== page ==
Washington, DC., March 29, 2005. The United States Supreme Court handed down a landmark decision today by recognizing that whistleblowers are protected from discrimination under Title IX. The Court’s decision in Jackson v. Birmingham Board of Education affords the protections of Title IX to whistleblowers who have been retaliated against based on their sex. Congress intended such lawsuits when it passed the Title IX law, justices said. And, in a 5-4 majority, the Court held that Title IX encompasses claims of retaliation where the employer retaliates against an individual because he has complained about sex discrimination.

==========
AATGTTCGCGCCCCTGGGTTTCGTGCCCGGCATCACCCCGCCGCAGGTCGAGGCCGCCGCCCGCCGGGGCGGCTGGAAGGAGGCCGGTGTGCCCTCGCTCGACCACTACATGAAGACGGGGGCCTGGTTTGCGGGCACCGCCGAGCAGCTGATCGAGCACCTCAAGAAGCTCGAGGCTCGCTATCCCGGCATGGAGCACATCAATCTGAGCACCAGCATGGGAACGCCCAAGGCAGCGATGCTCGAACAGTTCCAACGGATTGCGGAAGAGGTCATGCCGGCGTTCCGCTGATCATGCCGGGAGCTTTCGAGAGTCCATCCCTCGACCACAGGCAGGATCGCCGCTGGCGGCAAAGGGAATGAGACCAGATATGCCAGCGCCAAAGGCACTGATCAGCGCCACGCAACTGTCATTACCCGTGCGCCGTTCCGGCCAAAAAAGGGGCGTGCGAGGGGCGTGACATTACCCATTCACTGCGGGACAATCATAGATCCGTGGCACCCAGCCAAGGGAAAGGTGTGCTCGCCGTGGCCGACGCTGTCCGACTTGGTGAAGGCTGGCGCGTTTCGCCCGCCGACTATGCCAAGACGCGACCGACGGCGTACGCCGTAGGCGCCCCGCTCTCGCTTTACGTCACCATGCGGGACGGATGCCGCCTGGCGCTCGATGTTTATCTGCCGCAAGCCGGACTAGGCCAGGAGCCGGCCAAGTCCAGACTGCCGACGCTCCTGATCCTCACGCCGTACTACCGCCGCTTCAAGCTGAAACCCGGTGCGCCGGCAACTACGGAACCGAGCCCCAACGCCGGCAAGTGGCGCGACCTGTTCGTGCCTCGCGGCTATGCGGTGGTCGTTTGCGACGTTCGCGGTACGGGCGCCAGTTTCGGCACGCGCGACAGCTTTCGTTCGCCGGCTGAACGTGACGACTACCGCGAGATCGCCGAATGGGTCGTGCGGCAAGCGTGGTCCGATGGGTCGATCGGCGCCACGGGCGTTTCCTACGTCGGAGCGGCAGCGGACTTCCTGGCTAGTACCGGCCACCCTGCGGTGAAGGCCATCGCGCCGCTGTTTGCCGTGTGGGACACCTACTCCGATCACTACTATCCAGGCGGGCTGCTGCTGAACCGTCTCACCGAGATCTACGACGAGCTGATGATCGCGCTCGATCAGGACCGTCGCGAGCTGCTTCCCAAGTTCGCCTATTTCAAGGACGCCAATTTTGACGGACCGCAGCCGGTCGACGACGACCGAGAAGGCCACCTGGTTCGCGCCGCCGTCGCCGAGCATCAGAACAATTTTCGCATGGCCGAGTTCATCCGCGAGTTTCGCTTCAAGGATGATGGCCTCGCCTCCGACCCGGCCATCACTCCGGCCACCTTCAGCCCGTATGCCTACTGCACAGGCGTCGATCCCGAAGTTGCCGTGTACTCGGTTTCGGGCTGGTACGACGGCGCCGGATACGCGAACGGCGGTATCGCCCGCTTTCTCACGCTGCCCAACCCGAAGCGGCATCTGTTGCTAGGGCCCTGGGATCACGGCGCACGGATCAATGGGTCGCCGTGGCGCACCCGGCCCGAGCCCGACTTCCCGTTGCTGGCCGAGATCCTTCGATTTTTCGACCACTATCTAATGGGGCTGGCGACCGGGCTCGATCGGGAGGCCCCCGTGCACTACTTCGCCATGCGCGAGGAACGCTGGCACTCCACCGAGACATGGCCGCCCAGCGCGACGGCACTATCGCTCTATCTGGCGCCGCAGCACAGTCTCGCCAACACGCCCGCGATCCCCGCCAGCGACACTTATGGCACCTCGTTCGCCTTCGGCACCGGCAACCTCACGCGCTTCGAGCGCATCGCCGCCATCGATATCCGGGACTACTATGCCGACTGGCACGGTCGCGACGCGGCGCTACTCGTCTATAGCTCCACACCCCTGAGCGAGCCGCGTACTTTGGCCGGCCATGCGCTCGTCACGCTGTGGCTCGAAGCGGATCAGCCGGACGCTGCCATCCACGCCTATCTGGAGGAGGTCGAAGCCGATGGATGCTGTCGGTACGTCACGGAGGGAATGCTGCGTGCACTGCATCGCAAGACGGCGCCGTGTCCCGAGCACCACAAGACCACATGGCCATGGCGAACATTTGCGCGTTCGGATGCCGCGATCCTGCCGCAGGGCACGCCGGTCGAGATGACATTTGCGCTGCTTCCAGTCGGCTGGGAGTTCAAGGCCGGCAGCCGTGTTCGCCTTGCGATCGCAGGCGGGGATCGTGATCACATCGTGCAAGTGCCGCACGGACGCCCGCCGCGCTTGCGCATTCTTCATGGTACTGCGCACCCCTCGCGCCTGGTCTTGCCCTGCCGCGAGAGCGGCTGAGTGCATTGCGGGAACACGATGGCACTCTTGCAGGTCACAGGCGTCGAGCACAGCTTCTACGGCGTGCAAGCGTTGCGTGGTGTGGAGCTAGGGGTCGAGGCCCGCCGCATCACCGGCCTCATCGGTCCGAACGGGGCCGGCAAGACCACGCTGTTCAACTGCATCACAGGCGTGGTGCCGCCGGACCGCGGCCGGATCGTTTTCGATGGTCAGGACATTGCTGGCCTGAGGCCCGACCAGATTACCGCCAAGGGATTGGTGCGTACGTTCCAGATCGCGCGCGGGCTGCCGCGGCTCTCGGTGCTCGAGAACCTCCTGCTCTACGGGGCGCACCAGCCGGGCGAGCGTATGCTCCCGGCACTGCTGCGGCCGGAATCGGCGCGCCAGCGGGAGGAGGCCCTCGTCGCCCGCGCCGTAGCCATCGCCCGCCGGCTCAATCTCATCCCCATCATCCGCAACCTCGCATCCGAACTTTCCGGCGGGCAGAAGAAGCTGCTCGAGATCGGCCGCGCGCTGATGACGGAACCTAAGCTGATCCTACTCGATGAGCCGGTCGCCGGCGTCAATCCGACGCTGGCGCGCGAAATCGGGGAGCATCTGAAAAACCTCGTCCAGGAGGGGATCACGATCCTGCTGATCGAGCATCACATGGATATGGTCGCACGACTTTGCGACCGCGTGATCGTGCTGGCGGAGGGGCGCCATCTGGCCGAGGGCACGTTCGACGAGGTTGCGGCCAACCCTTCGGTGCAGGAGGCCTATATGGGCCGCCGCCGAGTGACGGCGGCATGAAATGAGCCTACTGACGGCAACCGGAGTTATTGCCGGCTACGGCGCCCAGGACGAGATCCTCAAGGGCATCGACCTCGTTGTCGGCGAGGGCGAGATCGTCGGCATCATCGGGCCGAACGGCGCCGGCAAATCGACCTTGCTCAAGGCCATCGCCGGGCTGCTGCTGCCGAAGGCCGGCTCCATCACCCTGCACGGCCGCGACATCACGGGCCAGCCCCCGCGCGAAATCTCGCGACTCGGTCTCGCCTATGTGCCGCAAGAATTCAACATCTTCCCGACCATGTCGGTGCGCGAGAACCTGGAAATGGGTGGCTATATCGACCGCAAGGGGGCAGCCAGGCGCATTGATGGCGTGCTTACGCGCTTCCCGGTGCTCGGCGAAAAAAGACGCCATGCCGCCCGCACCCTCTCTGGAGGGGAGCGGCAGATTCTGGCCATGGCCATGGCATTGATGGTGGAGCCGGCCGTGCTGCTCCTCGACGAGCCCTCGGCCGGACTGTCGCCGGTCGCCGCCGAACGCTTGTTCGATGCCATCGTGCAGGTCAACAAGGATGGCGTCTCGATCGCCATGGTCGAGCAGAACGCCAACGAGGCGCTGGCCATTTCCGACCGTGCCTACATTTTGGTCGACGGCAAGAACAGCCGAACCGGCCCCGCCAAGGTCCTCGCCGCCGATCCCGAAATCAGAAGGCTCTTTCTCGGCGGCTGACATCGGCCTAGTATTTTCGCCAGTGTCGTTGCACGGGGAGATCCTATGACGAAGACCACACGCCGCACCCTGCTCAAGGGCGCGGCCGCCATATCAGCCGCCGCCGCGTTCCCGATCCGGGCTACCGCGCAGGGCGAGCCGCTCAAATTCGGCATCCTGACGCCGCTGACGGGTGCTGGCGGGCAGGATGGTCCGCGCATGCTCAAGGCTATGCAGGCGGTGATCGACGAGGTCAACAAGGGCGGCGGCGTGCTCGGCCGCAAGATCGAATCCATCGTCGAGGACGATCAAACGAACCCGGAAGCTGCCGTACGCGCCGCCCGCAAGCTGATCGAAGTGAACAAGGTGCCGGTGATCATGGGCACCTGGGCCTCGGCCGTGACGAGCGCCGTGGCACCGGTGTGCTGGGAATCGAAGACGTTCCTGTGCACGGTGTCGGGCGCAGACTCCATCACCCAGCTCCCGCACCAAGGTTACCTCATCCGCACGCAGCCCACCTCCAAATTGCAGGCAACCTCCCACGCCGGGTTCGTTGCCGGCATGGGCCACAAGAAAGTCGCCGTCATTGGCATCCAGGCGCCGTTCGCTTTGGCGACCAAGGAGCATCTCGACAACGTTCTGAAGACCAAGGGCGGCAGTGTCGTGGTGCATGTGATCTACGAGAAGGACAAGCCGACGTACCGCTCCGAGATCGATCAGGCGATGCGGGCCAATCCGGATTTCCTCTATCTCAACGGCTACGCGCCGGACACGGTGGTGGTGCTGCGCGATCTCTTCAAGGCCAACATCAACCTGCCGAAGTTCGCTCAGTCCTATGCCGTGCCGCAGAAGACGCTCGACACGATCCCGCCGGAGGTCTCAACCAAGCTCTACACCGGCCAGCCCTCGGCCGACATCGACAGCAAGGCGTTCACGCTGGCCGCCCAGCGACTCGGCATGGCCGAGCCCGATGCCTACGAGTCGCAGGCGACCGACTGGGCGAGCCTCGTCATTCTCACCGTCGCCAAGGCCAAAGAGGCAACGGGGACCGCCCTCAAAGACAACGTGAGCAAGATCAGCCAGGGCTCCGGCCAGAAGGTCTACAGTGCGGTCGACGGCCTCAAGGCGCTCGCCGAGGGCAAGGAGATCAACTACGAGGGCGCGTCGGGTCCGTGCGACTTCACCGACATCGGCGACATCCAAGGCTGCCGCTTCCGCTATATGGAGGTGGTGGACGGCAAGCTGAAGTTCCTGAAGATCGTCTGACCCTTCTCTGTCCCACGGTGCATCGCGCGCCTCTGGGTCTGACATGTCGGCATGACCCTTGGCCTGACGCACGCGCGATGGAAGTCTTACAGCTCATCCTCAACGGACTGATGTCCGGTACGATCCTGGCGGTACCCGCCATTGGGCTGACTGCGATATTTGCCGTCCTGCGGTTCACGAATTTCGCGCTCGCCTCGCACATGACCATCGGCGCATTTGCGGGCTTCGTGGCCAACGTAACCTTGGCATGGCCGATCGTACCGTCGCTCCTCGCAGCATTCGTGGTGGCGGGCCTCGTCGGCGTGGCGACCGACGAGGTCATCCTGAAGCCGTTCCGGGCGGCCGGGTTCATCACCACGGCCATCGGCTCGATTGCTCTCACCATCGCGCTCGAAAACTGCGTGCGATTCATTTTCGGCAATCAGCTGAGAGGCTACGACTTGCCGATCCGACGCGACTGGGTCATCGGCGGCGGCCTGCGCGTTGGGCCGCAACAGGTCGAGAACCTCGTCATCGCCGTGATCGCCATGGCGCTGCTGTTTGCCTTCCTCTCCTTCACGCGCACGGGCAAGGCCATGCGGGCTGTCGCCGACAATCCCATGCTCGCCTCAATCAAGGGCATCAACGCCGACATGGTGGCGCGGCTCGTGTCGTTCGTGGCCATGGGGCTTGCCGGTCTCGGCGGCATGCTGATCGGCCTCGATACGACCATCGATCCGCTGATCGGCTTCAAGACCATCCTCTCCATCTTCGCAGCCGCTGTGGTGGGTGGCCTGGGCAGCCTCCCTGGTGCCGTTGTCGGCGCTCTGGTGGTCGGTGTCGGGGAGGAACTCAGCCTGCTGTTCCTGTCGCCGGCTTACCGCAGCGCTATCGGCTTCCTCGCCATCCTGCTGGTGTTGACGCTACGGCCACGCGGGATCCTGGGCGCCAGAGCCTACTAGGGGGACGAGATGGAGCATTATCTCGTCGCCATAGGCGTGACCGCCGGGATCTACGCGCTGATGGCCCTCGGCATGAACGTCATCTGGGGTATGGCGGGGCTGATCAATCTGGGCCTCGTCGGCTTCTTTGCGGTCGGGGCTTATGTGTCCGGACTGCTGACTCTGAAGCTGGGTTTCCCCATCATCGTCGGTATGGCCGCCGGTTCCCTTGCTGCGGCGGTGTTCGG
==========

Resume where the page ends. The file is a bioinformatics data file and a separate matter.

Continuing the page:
According to the majority of the Court, Reporting incidents of discrimination is integral to Title IX enforcement and would be discouraged if retaliation against those who report went unpunished. Indeed, if retaliation were not prohibited, Title IX’s enforcement scheme would unravel. Justice Sandra Day O’Conner, writing for the majority stated that Without protection from retaliation, individuals who witness discrimination would likely not report it, indifference claims would be short-circuited, and the underlying discrimination would go unremedied
The Court’s decision sends a clear message to academic institutions that discrimination based on whistleblowing will not be tolerated, said Stephen M. Kohn, Chairman of the Board of the National Whistleblowers Center. Whistleblowers should never be retaliated for exercising their rights, and today’s decision affirms that idea.